By Jim Schutze
By Rachel Watts
By Lauren Drewes Daniels
By Anna Merlan
By Lee Escobedo
By Eric Nicholson
Public sentiment in the United States has historically placed public funding for the arts somewhere near the bottom of the list of government priorities, and accordingly, the National Endowment for the Arts (NEA) has been a prime target for congressional trims and cuts. It currently operates on half of its 1970 budget, and each fiscal year brings a new round of belt-tightening--both for the organization and for the artists and nonprofit groups it helps support.
Last month, however, brought a financial decision that will hit independent film and videomakers hard--especially in Texas.
Responding to a congressional edict to cut $3 million from its budget for fiscal year 1995, the NEA eliminated seven so-called "re-grant" programs, which distribute funds from the NEA's headquarters in Washington, D.C. to designated regional arts groups.
The regional groups act as way stations for the federal agency, redistributing NEA money to artists in different multi-state areas. The re-grant process was intended by the NEA to foster creativity at a regional and local level and to help preserve and protect film and video history. (The Los Angeles-based American Film Institute, for instance, lost all of its NEA funding for film restoration and preservation.)
The re-grant program also was designed to encourage artists who are disenfranchised for one reason or another--because of their financial status, their race, or their geographical isolation from big cities--and to help unknown, inexperienced artists find their creative footing.
Approximately $1.2 million of the NEA's recent cuts fell in the category of Media Arts. Half the money in Media Arts helped defray operating expenses for regional nonprofit groups geared towards independent film and video work; those same groups, in turn, redistributed the rest of the Media Arts funds--roughly $665,000 a year--to applicants in their geographic region. These grants, called the Independent Production Fund, were intended primarily to help unknown, obscure, and minority film and videomakers.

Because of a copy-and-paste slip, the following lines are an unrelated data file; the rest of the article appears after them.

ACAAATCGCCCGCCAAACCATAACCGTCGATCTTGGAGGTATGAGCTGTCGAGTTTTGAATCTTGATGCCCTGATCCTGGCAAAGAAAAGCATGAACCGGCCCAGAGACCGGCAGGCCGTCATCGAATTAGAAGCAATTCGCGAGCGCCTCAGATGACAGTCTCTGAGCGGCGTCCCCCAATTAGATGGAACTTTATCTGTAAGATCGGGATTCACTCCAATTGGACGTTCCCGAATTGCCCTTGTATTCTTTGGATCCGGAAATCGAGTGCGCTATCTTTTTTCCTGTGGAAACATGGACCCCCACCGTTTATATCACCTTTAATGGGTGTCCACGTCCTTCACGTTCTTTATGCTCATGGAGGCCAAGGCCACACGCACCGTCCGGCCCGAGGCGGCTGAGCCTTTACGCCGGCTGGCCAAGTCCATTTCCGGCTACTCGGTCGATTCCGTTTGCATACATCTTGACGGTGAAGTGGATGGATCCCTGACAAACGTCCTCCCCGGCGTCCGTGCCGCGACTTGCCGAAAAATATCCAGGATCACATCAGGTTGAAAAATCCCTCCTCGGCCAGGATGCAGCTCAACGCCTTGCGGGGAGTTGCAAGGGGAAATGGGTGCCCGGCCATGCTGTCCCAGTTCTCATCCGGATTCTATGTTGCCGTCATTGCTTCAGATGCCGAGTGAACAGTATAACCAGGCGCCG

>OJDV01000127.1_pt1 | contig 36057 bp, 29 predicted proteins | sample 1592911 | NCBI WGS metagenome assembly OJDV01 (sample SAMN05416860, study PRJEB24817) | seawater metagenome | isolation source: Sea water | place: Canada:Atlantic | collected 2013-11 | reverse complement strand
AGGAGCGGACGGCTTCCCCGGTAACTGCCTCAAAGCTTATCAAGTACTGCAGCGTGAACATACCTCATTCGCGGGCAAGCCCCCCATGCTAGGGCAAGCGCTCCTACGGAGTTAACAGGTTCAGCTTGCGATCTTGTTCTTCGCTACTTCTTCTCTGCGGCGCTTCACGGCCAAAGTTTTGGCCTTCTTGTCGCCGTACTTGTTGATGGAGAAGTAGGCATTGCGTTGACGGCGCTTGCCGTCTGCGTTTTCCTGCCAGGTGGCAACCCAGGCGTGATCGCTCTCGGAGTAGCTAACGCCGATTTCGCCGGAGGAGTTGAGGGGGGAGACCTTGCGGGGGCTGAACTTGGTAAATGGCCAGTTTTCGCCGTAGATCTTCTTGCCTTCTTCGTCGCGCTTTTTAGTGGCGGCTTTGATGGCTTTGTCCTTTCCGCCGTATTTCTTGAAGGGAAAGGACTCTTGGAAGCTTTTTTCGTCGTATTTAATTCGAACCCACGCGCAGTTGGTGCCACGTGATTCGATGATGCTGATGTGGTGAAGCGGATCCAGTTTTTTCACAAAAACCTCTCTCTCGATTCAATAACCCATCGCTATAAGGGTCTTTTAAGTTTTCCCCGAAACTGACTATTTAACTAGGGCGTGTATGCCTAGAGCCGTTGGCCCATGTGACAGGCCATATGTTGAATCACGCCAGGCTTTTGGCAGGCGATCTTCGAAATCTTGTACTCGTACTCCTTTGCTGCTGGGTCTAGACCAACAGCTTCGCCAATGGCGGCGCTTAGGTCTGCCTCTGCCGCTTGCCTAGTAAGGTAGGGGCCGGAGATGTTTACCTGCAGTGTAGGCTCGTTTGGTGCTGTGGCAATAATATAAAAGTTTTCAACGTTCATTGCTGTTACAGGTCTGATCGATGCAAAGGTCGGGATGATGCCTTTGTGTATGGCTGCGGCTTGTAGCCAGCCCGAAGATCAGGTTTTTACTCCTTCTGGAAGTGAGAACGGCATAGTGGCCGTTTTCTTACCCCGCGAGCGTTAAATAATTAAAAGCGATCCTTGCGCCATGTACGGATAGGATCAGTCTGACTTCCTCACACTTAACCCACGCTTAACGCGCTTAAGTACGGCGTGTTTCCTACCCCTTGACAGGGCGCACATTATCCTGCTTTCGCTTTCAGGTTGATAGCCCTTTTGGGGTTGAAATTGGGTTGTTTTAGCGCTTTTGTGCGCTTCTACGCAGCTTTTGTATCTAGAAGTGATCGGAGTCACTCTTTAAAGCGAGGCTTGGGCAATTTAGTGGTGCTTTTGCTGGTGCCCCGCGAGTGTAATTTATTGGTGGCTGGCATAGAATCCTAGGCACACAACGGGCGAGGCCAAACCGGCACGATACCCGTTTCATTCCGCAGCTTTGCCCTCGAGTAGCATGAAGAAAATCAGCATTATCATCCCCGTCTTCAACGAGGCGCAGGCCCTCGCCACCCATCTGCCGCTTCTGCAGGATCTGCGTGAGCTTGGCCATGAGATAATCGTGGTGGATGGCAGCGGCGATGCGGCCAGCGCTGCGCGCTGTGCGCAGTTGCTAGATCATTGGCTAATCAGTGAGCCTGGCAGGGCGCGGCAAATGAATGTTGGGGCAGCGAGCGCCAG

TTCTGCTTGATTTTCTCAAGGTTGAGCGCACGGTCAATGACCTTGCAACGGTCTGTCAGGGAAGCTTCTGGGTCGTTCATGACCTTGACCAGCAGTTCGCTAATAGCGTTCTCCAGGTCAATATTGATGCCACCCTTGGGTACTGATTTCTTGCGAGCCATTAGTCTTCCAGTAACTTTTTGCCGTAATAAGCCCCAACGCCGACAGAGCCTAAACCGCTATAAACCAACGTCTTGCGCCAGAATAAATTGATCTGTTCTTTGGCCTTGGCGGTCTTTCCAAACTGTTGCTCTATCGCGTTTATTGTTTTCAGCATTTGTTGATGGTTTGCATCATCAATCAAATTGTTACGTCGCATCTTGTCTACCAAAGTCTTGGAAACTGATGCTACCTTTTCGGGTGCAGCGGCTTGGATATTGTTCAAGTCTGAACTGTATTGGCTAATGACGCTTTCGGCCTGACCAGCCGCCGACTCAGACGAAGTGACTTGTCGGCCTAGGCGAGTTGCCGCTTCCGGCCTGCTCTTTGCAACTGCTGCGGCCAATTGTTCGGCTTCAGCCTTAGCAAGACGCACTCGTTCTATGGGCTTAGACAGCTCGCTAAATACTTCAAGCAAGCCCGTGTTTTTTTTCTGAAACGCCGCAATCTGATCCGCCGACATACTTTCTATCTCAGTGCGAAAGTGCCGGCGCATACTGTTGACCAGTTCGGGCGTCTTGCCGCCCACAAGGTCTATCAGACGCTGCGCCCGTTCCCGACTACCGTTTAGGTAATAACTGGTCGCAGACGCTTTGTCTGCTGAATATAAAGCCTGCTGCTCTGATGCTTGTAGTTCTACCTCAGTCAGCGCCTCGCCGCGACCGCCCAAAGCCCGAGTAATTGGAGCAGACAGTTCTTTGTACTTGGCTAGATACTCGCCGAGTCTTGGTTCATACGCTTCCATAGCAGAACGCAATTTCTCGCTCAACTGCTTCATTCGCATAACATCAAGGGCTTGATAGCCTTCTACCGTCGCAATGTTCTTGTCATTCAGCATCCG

In a press release, NEA director Jane Alexander assured independent imagesmiths and the nonprofit groups who support them that the cuts were actually less devastating than they might seem.
She pointed out that in making the cuts, the NEA simultaneously beefed up the amount of money available to film and videomakers who apply directly to the agency in Washington, rather than going through a regional organization. The amount available to those who apply directly to the NEA was increased from $633,000 to $1 million for fiscal year 1995.
"The important thing for critics of this decision to remember," says NEA spokesperson Josh Dare, "is that the NEA has been enduring these kinds of cuts for a long time, and not just in the area of Media Arts. There's no particular agenda for picking on one area of the arts as opposed to another. We recognize there's a lot of pain out there right now, but the fact of the matter is, no matter who you are, when cuts have to be made, sooner or later it's going to be your turn. There's a clichŽ that says a rising tide lifts all boats. In this situation, the reverse is true. Everybody gets hurt sooner or later, and this time it's film and video artists."
Dare repeats Alexander's point that film and videomakers can still get NEA funding--they'll just have to go directly through the agency's headquarters in Washington to do it. "The middleman has been taken out," Dare says. That means that no matter where an artist lives and works, or how strongly he feels about remaining local or regional, if that artist wants NEA money, he'll have to jockey against people from every state and territory, not just in his geographical area.
"It's absolutely going to be more competitive now," Dare says. "And frankly, that probably means the artist with smaller financial needs doing work on a smaller scale will be less inclined to get funding [through Washington] than somebody with bigger needs."
Predictably, regional artists and nonprofits don't find Dare's words particularly reassuring.
Among the hardest hit by the NEA's cuts was Houston's Southwest Alternate Media Project, which once re-granted money to film and videomakers in Texas, Oklahoma, Nebraska, Kansas, Arkansas, Missouri, Puerto Rico, and the Virgin Islands. S.W.A.M.P. arguably was, and still is, the most important and reliable source of funding for film and video makers between the two coasts.
Among the better-known filmmakers who have received re-grants money through S.W.A.M.P. include Austin-based director Richard Linklater, who won $2700 to complete his influential, low-budget experimental narrative feature, Slacker; Dallas-area filmmakers Andy Anderson (Positive I.D.) and Ken Harrison (Texas Trilogy, Ninth Life); consummate Houston-based indie firebrand Eagle Pennell (Last Night at the Alamo); and Louisiana filmmaker Glen Pitre (the Armand Assante melodrama Belazaire the Cajun).
Locals whose work has been partly financed with money from the Independent Production Fund are Allan and Cynthia Mondell (West of Hester Street); Bart Weiss and Mark Birnbaum (Hate Mail; and John Carstarphen (Mea Culpa). And for every remotely recognizable person whose careers were assisted by NEA money, there are dozens more who used the money to create tiny, personal, and experimental works for limited audiences--viewers of public access cable, members of underground film societies, and fans of film and video festivals.
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